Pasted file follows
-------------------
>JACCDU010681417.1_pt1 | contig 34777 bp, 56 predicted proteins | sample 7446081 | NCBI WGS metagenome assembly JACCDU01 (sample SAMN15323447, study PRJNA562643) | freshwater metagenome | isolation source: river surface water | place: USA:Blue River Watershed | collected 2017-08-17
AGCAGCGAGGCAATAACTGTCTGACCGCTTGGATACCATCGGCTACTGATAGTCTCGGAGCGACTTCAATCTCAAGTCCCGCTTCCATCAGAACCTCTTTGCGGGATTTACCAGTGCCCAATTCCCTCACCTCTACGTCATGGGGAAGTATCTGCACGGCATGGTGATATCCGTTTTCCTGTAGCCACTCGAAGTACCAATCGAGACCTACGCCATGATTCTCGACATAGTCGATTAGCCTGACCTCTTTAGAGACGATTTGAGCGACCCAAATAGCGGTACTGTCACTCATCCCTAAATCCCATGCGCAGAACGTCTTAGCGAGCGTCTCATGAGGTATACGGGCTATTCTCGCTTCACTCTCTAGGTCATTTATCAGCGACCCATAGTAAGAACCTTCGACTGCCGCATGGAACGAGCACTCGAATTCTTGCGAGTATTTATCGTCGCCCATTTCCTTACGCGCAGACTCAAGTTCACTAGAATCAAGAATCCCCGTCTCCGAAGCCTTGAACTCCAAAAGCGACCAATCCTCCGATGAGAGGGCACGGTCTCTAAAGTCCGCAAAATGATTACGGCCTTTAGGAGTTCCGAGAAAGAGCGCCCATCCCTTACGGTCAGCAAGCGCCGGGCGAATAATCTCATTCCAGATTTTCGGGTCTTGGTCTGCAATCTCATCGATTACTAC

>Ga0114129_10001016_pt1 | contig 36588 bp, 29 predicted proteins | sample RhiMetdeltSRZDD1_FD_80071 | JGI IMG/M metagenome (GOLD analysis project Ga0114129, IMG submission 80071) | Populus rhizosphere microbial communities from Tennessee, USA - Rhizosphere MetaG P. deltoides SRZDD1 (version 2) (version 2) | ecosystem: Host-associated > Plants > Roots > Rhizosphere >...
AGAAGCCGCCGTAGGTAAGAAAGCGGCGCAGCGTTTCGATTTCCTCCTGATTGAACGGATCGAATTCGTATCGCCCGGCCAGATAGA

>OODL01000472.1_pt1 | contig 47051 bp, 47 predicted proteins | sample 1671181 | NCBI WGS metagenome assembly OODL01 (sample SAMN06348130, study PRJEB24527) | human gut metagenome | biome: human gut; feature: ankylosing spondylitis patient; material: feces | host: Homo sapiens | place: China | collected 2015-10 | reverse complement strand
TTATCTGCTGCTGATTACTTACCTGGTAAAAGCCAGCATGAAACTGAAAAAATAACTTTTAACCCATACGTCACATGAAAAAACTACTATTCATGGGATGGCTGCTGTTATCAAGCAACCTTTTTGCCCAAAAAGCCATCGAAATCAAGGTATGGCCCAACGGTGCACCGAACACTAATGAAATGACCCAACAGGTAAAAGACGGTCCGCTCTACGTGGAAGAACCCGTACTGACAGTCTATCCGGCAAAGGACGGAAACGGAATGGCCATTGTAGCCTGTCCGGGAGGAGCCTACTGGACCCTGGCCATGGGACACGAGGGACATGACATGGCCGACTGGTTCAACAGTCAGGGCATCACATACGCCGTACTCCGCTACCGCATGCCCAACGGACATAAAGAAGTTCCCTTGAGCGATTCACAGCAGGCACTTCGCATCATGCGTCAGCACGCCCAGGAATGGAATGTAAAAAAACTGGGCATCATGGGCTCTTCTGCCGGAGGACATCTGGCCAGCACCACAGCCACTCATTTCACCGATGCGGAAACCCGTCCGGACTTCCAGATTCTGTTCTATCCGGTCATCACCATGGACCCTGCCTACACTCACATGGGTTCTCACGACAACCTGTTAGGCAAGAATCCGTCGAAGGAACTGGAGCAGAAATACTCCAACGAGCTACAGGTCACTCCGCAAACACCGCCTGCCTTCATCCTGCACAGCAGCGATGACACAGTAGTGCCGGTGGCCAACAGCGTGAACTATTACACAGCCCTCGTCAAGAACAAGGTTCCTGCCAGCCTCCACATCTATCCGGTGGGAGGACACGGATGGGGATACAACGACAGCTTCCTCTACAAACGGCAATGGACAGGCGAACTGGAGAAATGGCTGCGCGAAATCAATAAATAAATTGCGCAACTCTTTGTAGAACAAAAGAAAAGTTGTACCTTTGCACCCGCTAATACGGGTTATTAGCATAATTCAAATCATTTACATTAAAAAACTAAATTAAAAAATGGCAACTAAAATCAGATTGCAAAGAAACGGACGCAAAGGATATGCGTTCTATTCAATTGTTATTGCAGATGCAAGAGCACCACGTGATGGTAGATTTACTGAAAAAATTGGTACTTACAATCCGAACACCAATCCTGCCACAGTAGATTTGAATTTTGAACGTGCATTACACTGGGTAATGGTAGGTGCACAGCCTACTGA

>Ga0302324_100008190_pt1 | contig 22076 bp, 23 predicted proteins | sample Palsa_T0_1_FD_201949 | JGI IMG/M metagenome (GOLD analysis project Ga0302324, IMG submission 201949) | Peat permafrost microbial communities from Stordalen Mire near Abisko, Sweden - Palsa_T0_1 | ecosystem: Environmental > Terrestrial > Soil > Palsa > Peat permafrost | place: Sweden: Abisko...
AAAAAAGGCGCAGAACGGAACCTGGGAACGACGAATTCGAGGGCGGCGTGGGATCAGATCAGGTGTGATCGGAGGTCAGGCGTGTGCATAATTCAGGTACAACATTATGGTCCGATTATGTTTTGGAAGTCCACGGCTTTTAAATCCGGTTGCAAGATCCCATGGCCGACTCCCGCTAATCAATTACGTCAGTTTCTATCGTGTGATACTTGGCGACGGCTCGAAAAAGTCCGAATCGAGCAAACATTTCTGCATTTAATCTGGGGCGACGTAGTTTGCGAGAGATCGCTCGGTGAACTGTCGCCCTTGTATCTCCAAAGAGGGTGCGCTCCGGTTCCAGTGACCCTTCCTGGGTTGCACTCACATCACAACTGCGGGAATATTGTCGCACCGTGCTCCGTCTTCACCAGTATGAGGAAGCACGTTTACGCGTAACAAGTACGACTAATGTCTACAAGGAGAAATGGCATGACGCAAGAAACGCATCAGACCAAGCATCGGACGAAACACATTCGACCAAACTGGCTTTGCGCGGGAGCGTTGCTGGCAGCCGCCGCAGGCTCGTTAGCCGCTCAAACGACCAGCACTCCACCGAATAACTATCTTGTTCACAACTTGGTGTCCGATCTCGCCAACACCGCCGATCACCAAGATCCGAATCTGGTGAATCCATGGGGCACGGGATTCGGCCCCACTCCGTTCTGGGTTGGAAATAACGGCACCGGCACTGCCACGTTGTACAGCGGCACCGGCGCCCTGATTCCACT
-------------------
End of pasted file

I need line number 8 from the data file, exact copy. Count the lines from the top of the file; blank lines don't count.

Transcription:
AAAAAAGGCGCAGAACGGAACCTGGGAACGACGAATTCGAGGGCGGCGTGGGATCAGATCAGGTGTGATCGGAGGTCAGGCGTGTGCATAATTCAGGTACAACATTATGGTCCGATTATGTTTTGGAAGTCCACGGCTTTTAAATCCGGTTGCAAGATCCCATGGCCGACTCCCGCTAATCAATTACGTCAGTTTCTATCGTGTGATACTTGGCGACGGCTCGAAAAAGTCCGAATCGAGCAAACATTTCTGCATTTAATCTGGGGCGACGTAGTTTGCGAGAGATCGCTCGGTGAACTGTCGCCCTTGTATCTCCAAAGAGGGTGCGCTCCGGTTCCAGTGACCCTTCCTGGGTTGCACTCACATCACAACTGCGGGAATATTGTCGCACCGTGCTCCGTCTTCACCAGTATGAGGAAGCACGTTTACGCGTAACAAGTACGACTAATGTCTACAAGGAGAAATGGCATGACGCAAGAAACGCATCAGACCAAGCATCGGACGAAACACATTCGACCAAACTGGCTTTGCGCGGGAGCGTTGCTGGCAGCCGCCGCAGGCTCGTTAGCCGCTCAAACGACCAGCACTCCACCGAATAACTATCTTGTTCACAACTTGGTGTCCGATCTCGCCAACACCGCCGATCACCAAGATCCGAATCTGGTGAATCCATGGGGCACGGGATTCGGCCCCACTCCGTTCTGGGTTGGAAATAACGGCACCGGCACTGCCACGTTGTACAGCGGCACCGGCGCCCTGATTCCACT